Fire extinguisher safety
When used properly, a portable fire extinguisher can save lives and property by putting out a small fire or controlling it until the fire department arrives. Portable extinguishers are not designed to fight large or spreading fires. However, even against small fires, they are useful only under certain conditions:
- Know how to use the extinguisher. There is no time to read directions during an emergency.
- The extinguisher must be within easy reach and in working order, fully charged.
- Some models are unsuitable for use on grease or electrical fires.
Choose your extinguisher carefully. A fire extinguisher should bear the seal of an independent testing laboratory. It should also be labeled as to the type of fire it is intended to extinguish.
The extinguisher must be large enough to put out a fire as most portable extinguishers discharge completely in as few as eight seconds.
Classes of fires
There are four basic classes of fires. All fire extinguishers are labeled with standard symbols for the classes of fires they can put out. A red slash through any of the symbols tells you the extinguisher cannot be used on that class fire. A missing symbol tells you only that the extinguisher has not been tested for use on a given class of fire.
- Class A: Ordinary combustibles such as wood, cloth, paper, rubber, and many plastics.
- Class B: Flammable liquids such as gasoline, oil, grease, tar, oil-based paint, lacquer, etc.
- Class C: Energized electrical equipment including wiring, fuse boxes, circuit breakers, machinery, and appliances.
- Class D: Combustible metals including magnesium, sodium, potassium, etc.
Many fire extinguishers are "multipurpose" A-B-C models, labeled for use on those classes of fires. If you are ever faced with a Class A fire, and you don't have an extinguisher with an "A" symbol, don't hesitate to use one with the "B:C" symbols.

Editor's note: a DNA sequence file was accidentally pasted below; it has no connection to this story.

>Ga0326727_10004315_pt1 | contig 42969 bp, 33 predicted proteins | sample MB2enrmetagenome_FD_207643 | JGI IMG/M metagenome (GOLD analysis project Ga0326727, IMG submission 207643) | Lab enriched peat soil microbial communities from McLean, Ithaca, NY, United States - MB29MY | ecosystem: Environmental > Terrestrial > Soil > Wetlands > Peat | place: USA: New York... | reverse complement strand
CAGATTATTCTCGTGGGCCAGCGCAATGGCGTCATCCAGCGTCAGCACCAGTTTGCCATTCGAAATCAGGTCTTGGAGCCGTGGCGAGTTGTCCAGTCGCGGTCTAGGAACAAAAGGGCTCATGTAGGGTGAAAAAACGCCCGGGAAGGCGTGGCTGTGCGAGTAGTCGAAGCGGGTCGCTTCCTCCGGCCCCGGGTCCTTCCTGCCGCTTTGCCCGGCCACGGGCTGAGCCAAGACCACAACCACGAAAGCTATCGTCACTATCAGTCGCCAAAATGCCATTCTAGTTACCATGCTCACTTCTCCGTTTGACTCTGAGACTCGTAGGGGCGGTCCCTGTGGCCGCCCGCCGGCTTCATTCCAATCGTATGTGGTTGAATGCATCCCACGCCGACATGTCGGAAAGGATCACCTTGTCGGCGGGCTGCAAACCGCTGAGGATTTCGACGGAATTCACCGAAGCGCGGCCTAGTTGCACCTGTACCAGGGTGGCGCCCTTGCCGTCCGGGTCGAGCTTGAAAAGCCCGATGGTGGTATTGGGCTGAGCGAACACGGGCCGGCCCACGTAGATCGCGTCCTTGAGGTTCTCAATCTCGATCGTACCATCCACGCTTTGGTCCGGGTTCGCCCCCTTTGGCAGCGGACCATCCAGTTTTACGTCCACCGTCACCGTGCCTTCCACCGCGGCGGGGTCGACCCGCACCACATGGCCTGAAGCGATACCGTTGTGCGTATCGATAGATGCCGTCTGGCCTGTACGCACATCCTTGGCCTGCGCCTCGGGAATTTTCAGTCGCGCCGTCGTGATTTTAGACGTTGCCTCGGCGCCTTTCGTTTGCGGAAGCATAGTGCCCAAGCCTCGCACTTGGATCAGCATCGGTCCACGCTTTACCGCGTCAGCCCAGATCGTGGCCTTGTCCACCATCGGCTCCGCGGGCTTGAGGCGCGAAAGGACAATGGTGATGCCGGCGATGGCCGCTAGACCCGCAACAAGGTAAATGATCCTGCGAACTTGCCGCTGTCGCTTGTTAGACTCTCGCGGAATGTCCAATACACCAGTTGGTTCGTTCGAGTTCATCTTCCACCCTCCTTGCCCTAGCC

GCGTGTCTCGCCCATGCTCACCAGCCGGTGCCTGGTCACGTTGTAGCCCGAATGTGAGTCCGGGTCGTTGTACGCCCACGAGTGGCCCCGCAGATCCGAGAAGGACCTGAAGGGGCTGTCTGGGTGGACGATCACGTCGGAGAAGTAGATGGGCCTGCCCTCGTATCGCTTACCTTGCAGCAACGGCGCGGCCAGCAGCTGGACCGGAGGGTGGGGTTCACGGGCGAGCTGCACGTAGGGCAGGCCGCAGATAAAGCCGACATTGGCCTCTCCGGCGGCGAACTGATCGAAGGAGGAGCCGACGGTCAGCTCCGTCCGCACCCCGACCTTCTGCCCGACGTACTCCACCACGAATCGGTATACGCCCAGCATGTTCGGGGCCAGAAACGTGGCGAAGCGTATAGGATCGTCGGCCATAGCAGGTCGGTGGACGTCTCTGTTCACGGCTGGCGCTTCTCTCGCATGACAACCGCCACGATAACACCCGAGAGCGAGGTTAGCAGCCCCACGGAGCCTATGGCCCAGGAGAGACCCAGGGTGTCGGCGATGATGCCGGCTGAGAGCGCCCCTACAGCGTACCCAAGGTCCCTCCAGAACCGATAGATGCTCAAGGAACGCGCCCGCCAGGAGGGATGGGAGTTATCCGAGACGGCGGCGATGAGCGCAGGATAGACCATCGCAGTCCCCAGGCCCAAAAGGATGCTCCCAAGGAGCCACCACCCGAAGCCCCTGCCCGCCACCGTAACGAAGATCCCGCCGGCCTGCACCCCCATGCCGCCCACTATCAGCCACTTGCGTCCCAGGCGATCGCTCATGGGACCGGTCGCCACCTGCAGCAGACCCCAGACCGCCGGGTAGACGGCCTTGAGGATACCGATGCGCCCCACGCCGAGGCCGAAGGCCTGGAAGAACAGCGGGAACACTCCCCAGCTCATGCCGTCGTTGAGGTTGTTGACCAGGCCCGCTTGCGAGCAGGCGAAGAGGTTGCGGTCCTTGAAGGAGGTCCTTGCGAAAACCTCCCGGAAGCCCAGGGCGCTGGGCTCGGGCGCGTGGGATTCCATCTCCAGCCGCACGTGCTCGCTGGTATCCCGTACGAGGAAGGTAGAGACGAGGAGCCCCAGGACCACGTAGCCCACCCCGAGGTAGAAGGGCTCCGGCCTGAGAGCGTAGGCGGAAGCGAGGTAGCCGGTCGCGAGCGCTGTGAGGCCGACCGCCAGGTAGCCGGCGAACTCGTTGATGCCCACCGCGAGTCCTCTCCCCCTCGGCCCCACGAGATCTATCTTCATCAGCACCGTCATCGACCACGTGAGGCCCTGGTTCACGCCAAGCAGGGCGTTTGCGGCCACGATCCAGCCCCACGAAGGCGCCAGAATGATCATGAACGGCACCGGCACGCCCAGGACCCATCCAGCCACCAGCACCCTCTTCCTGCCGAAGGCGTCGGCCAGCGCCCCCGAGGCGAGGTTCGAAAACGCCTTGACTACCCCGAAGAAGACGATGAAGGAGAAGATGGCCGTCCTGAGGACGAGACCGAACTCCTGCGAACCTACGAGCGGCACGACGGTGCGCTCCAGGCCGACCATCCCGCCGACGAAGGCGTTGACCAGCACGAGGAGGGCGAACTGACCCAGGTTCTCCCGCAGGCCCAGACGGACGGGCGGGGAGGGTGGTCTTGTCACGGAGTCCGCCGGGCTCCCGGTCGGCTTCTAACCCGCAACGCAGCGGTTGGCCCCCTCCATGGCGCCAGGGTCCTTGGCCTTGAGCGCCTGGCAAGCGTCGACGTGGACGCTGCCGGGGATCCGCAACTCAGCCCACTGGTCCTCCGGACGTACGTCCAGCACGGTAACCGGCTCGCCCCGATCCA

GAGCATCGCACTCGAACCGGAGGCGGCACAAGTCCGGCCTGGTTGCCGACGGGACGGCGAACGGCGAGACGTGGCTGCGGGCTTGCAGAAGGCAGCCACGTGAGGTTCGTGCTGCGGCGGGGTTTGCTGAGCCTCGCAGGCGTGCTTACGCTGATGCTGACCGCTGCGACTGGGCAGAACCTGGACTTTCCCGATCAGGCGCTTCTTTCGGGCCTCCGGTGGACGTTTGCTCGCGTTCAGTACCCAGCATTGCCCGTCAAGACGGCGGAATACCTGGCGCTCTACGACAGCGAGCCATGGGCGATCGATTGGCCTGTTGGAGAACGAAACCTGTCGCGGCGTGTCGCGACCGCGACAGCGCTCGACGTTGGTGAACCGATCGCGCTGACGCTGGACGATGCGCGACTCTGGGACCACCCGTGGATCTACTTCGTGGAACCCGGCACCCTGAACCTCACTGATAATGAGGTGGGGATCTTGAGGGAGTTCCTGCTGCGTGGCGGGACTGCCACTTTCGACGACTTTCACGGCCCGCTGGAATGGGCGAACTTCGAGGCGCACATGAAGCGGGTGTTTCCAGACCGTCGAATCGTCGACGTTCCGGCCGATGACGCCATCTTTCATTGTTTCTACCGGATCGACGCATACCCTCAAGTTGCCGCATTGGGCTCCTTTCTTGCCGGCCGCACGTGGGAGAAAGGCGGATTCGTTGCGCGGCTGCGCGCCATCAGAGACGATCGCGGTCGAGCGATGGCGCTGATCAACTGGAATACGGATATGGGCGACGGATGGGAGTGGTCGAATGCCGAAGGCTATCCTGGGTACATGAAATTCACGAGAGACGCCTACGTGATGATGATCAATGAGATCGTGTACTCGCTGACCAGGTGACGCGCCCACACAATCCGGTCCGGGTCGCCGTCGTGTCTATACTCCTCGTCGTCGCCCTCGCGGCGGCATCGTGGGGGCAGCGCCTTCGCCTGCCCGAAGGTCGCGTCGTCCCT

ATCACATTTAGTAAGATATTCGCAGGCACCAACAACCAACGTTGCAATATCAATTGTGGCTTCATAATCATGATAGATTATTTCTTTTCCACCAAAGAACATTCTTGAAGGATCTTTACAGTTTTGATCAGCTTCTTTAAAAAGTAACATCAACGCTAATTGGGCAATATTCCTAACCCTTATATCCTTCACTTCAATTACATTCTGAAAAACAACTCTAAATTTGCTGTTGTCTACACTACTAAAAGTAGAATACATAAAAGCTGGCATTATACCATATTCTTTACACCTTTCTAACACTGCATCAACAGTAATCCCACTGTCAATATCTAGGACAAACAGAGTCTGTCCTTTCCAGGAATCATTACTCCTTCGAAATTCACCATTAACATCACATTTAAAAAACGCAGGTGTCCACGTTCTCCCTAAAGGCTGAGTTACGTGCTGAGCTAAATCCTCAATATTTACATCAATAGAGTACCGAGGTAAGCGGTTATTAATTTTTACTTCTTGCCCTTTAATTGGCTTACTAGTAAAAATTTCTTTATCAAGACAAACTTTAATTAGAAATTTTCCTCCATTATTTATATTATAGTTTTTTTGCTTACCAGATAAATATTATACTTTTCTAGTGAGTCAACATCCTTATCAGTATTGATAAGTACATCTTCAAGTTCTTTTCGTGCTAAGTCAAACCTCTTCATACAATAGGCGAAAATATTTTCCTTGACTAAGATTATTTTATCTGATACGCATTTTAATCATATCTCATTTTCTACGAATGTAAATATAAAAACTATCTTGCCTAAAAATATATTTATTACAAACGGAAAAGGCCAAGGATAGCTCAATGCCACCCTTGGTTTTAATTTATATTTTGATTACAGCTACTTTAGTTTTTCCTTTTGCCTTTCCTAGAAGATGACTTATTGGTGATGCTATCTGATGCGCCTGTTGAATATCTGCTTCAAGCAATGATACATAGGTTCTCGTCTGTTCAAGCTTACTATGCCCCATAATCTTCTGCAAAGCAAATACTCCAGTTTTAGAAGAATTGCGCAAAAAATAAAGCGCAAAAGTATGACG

Warning: It is dangerous to use water or an extinguisher labeled only for Class A fires on a grease or electrical fire.
Installation and maintenance:
Extinguishers should be installed in plain view in an escape route and away from ovens and other heating appliances. Extinguishers require routine care. Rechargeable models must be tagged, inspected monthly, serviced after every use and annually.
Remember the P.A.S.S. Word
Stand 6 to 8 feet away from the fire and follow the four-step P.A.S.S. procedure below. If the fire does not begin to go out immediately, leave the area at once. Always be sure the fire department is contacted and inspects the fire site.
- Pull the pin out: This unlocks the operating lever and allows you to discharge the extinguisher.
- Aim low: Point the extinguisher nozzle (or hose) at the base of the fire.
- Squeeze the lever below the handle: This discharges the extinguishing agent. Releasing the lever will stop the discharge.
- Sweep from side to side: Moving carefully toward the fire, keep the extinguisher aimed at the base of the fire and sweep back and forth until the flames appear to be out. Watch the fire area. If the fire re-ignites, repeat the process.
- Fire extinguishers can save lives and property.
- Know how to operate a fire extinguisher.
- Select fire extinguishers based on the class or type of fires that are likely to occur.
- Become familiar with the four basic classes of fires.
- Ensure that fire extinguishers are easily accessible, tagged, inspected monthly and serviced annually.
- Follow the four step P.A.S.S. procedure;
- Pull the pin
- Aim low
- Squeeze the handle
- Sweep side to side
- Always contact the fire department